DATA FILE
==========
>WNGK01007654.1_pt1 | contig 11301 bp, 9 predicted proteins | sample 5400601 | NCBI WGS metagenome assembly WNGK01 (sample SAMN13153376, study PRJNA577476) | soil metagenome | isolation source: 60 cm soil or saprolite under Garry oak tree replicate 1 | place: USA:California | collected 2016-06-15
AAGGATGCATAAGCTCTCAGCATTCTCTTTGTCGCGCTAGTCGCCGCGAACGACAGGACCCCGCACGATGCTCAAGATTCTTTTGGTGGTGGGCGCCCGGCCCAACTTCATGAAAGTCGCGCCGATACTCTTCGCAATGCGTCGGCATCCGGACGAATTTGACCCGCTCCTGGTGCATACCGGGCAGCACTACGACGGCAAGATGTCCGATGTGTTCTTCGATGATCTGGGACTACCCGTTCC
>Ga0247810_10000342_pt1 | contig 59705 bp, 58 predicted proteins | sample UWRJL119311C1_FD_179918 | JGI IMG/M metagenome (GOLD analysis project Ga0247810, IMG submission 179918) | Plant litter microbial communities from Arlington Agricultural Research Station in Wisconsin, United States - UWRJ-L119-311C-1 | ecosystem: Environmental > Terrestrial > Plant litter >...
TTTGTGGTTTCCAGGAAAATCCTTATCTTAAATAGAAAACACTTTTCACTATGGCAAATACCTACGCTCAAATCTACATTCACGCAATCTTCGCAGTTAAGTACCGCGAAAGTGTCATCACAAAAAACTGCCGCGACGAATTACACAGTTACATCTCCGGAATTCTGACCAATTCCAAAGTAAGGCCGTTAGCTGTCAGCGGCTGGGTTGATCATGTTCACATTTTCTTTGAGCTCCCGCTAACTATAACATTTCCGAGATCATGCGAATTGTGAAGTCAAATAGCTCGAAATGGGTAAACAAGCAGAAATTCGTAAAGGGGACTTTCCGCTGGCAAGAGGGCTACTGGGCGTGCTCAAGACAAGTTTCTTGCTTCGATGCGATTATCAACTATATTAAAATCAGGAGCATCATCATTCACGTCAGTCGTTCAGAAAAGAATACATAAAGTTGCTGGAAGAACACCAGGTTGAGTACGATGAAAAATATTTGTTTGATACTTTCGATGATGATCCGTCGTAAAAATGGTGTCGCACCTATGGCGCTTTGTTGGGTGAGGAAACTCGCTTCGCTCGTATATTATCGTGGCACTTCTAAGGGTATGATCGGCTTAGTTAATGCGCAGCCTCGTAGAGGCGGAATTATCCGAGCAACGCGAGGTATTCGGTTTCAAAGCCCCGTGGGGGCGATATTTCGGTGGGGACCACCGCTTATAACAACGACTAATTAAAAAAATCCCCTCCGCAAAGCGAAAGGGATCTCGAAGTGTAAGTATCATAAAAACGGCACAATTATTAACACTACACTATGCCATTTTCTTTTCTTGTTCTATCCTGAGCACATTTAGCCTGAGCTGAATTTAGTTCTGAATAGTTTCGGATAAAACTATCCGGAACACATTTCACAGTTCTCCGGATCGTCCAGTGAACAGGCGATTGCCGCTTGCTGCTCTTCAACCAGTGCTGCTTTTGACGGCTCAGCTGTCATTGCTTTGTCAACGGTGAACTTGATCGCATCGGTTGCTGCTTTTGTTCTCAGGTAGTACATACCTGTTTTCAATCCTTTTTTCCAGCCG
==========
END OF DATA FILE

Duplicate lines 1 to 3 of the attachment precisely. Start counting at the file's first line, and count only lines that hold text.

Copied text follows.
>WNGK01007654.1_pt1 | contig 11301 bp, 9 predicted proteins | sample 5400601 | NCBI WGS metagenome assembly WNGK01 (sample SAMN13153376, study PRJNA577476) | soil metagenome | isolation source: 60 cm soil or saprolite under Garry oak tree replicate 1 | place: USA:California | collected 2016-06-15
AAGGATGCATAAGCTCTCAGCATTCTCTTTGTCGCGCTAGTCGCCGCGAACGACAGGACCCCGCACGATGCTCAAGATTCTTTTGGTGGTGGGCGCCCGGCCCAACTTCATGAAAGTCGCGCCGATACTCTTCGCAATGCGTCGGCATCCGGACGAATTTGACCCGCTCCTGGTGCATACCGGGCAGCACTACGACGGCAAGATGTCCGATGTGTTCTTCGATGATCTGGGACTACCCGTTCC
>Ga0247810_10000342_pt1 | contig 59705 bp, 58 predicted proteins | sample UWRJL119311C1_FD_179918 | JGI IMG/M metagenome (GOLD analysis project Ga0247810, IMG submission 179918) | Plant litter microbial communities from Arlington Agricultural Research Station in Wisconsin, United States - UWRJ-L119-311C-1 | ecosystem: Environmental > Terrestrial > Plant litter >...